Having, nor wanting absolutely no direction to our lives whatsoever, we simply follow the crowd into the first joint we come to, which turns out to be opening night of the newly Latin-ized Club Bash. Expecting the worse but actually finding a very cool scene, we are immediately engulfed in a sea of swaying hips, swirling lights and half-naked dancers. Nubian performance artist Jose, dressed in combination loin-cloth and yucca leaves, moving intently to the driving rhythm, working that Latin cha-cha thing hard, accompanied by four sultry female concubines bringing the packed club to a fever pitch.
Club general manager Gilles Curtat and fun-director Juan Carlos Perez later explaining that the club’s new theme is “Euro-Latin,” a term that holds a special place in our hearts, the newsboy having once spent a night in Barcelona wrapped in angelic debasement. They further explain that the club’s menu of mischief includes a Monday night party code-named “Le Boyz—for Brazilian boys,” an event apparently designed to put the local twink brigade on high alert.
An hour later, still reeling from the effects of four comped cocktails and a monsoon of merengue, it’s back out onto Washington Avenue where the 3:00 a.m. horror show is now in full swing—gansta rap pounding away, bad attitude all quadrants, gold-capped teeth—the full shot. On the corner, two young Latinas, surely not more than seventeen years old, yet both already in radiant bloom, valiantly fend off the un-welcomed advances of some skinny little paramour in payless shoes. The whole street, a vision from hell—thugs, whores, lost souls like us—Dante’s Inferno with a bad soundtrack.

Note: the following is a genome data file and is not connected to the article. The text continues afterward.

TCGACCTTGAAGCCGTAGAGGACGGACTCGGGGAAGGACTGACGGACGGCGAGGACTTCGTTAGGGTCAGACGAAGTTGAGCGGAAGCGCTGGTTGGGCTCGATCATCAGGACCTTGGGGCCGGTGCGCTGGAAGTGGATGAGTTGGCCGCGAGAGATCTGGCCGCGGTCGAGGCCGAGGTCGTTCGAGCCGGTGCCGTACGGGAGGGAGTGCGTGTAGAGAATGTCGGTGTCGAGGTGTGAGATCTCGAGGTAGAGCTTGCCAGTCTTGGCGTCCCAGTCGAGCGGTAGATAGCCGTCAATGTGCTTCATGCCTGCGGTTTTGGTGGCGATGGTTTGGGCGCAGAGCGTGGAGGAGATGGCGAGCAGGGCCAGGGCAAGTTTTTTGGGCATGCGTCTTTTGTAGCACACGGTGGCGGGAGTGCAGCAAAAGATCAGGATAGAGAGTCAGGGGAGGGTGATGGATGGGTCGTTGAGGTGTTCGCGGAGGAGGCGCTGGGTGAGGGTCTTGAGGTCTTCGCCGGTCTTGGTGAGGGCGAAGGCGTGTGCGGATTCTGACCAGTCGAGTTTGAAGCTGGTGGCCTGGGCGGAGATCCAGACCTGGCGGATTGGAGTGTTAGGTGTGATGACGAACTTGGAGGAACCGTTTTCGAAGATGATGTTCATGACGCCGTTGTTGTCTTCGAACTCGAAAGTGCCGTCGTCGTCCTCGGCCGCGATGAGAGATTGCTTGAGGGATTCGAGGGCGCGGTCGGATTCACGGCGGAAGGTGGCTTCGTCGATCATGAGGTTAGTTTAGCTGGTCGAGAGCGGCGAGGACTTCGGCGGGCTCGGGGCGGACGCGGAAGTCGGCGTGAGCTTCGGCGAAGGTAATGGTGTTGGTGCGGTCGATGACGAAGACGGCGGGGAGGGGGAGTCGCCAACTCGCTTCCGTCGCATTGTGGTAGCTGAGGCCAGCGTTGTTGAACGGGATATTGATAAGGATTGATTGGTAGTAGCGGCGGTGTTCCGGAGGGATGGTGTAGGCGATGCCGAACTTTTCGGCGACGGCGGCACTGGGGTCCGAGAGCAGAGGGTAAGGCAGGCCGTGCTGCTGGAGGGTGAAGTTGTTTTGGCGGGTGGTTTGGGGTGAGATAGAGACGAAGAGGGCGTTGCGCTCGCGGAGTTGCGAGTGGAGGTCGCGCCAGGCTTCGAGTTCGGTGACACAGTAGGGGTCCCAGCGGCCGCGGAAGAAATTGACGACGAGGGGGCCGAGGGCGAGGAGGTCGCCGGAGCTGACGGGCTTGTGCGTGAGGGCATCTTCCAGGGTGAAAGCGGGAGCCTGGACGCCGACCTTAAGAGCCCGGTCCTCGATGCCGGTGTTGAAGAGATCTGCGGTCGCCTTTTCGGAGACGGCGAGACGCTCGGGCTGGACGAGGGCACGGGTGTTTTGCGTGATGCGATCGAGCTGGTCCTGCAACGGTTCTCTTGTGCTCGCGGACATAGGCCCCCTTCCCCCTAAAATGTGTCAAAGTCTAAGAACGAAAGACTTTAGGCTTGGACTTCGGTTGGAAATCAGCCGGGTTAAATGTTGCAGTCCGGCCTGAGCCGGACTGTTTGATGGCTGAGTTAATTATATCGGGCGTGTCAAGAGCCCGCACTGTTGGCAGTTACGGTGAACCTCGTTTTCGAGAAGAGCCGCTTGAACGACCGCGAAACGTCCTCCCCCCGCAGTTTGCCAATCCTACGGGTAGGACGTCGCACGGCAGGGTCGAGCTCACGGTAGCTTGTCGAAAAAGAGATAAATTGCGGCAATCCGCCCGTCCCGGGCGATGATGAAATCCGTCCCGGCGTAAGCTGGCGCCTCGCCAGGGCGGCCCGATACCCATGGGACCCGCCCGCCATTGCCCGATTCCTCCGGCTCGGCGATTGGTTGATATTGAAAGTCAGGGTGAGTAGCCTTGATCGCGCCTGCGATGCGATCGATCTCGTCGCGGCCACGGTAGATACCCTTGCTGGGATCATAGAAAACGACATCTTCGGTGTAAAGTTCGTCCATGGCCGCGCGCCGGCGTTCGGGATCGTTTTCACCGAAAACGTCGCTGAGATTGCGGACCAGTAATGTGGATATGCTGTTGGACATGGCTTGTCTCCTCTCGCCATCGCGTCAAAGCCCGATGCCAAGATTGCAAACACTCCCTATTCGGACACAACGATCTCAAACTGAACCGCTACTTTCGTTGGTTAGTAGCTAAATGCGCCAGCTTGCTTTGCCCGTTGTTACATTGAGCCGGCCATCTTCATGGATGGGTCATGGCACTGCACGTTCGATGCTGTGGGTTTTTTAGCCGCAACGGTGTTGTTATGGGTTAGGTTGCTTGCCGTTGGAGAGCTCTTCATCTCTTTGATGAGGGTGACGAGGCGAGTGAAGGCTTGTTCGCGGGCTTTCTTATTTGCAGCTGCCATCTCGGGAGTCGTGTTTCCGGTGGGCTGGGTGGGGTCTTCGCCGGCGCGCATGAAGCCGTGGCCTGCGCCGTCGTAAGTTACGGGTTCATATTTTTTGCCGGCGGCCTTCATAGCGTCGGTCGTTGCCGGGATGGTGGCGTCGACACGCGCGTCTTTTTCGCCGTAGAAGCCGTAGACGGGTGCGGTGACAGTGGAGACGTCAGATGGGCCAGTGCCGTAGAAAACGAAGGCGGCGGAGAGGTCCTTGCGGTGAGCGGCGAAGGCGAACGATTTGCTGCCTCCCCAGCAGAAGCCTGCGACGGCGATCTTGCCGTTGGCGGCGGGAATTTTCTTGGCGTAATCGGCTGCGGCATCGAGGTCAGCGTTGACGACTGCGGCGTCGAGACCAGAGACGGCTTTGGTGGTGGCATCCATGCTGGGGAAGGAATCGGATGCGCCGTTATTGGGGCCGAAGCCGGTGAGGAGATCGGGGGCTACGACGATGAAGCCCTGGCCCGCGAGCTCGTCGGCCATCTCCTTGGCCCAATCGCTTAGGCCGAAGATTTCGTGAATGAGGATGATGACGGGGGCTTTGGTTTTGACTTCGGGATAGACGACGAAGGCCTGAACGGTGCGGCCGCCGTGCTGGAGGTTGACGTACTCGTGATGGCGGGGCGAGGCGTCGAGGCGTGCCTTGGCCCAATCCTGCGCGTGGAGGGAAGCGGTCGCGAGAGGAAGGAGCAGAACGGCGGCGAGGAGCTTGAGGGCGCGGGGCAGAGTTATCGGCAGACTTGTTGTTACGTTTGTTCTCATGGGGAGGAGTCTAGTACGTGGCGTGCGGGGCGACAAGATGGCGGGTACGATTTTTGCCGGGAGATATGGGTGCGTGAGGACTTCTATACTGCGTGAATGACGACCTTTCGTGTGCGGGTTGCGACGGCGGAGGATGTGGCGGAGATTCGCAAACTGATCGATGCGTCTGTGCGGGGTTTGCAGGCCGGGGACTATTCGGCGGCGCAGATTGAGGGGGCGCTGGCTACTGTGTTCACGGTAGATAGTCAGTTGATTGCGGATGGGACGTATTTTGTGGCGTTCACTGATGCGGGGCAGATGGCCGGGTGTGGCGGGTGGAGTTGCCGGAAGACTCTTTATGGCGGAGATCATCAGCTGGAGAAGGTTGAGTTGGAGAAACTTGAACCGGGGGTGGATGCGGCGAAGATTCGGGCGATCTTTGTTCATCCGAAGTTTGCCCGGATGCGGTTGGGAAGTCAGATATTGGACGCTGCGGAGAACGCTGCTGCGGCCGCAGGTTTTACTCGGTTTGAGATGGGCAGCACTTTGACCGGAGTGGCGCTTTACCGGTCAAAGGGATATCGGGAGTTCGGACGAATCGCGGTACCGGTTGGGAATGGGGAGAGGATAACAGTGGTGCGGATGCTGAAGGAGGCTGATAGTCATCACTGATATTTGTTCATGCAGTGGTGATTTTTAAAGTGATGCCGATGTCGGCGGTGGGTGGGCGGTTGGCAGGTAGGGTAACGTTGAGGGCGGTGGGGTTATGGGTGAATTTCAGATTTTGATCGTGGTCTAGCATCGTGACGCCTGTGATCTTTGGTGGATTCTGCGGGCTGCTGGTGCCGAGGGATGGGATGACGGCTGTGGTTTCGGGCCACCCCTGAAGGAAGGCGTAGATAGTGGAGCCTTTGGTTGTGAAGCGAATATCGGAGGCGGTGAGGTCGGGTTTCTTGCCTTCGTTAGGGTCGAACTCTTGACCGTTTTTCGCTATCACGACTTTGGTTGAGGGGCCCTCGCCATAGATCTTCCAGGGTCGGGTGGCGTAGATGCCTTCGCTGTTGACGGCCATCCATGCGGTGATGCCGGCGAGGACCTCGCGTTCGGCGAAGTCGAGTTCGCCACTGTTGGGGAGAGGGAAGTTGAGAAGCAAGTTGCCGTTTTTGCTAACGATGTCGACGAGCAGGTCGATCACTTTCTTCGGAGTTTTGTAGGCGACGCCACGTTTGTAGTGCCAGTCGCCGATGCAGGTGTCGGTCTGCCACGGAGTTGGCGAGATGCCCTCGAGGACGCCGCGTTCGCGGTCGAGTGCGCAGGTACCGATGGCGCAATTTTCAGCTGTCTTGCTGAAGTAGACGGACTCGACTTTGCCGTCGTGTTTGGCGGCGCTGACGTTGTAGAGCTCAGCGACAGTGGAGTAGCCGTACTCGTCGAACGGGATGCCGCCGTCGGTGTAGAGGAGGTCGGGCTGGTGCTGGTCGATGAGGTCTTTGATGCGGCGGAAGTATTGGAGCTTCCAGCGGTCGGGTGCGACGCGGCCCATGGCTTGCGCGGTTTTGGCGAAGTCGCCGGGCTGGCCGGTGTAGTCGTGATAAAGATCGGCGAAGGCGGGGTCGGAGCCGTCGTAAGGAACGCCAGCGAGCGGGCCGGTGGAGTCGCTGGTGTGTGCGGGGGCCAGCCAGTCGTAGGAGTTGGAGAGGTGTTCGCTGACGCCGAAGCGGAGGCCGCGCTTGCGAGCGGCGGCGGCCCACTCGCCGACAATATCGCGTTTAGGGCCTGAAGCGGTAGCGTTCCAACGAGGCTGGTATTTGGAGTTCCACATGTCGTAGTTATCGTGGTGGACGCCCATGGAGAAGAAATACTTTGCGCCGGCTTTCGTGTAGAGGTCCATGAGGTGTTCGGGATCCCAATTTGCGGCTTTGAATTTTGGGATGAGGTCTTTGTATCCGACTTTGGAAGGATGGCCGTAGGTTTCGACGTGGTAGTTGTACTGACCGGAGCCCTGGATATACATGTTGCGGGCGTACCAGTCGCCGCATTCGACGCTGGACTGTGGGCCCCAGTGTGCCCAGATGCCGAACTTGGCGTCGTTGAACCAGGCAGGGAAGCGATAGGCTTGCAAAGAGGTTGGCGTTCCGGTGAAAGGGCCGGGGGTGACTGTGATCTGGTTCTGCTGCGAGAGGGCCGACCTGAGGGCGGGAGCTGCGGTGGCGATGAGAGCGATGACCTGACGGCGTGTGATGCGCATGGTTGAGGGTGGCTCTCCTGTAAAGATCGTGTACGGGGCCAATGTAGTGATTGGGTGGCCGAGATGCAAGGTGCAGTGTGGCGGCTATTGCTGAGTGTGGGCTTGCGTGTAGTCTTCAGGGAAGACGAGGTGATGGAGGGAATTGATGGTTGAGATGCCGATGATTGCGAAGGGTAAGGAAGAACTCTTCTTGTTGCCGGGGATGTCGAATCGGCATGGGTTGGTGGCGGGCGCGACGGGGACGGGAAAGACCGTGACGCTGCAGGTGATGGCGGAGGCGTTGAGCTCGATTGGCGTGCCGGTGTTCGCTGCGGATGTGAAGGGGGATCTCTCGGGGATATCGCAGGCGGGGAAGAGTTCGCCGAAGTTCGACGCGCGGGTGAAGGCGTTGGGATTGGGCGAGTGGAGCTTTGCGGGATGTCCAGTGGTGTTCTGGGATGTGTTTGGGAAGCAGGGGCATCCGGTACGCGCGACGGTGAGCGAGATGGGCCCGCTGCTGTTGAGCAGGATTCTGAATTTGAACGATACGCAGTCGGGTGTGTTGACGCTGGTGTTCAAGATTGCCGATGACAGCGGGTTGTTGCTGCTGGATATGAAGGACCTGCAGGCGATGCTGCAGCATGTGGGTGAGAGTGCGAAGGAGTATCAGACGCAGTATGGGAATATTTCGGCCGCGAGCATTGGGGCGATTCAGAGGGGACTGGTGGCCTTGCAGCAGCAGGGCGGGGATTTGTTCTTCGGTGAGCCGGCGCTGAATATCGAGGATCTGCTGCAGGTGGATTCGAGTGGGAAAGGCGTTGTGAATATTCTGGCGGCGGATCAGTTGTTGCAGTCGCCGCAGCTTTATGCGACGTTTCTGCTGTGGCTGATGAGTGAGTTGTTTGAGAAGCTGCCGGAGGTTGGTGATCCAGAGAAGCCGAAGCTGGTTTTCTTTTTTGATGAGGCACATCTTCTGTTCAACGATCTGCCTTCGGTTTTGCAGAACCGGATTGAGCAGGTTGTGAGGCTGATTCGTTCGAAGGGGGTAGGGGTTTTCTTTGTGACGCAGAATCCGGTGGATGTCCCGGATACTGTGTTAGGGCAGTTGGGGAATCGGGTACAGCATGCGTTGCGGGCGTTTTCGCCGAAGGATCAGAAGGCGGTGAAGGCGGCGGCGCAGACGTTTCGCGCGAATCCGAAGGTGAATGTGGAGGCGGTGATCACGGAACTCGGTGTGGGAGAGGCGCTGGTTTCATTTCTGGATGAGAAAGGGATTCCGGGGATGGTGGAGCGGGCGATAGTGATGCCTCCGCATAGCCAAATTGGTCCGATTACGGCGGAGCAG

Seeking shelter from the nocturnal emission well under way out on the street, we make our first trip into the new and very chi-chi 6 Degrees Supper Club on the corner of Washington and 7th hoping to numb the pain of another night of shabby behavior with one last cocktail. Expecting to find the place littered with nothing more than the usual South Beach collection of intellectual gigolos, latent club fossils and various other image-obsessed types that exist purely in the visual, we are pleasantly surprised to find that 6 Degrees is actually an island of civilization amidst the freak-show of Washington Avenue. Soon after we arrive, Circuit star and South Beach legend Shawn Palacious a.k.a. Kitty Meow on a boy’s-night-out, enters to a flurry of hugs and cheek-kisses from the crowd and finally lands at the bar long enough for one photo.
Then, as we sit at the long elevated bar enjoying the supper club’s laidback vibe, lounging in the very same room known in the 1950’s as the Paddock Club where avant-garde comedian Lenny Bruce performed, suddenly a spotlight hits the back curtain and from behind emerges drag queen Power draped in an ocean of pink feathers. His Royal Dragness momentarily vogues for the crowd then launches into an overtly flamboyant version of “Diamonds are a Girls Best Friend,” as the newsboy is soon informed that tonight is Jeffrey Sanker’s “Cafe Miranda” night at the new supper club. Power, right on target with the crowd—perching on tables, swooning cross-legged to and fro — la Marlene Dietrich—the dinner guests transfixed on the show and applauding wildly.
But as the energy of the show subsides and the soft languid tempo of the club returns, the travails of the night and the misgivings of a mortal existence slowly begin to wash away. And with Armageddon still raging out on the street, the newsboy soon comes to realize that even in the harshest of settings, there is warmth, conviviality and fun to be found.
Once again a tiny flower blooms—the shimmering paradise of eternal glamour draws near.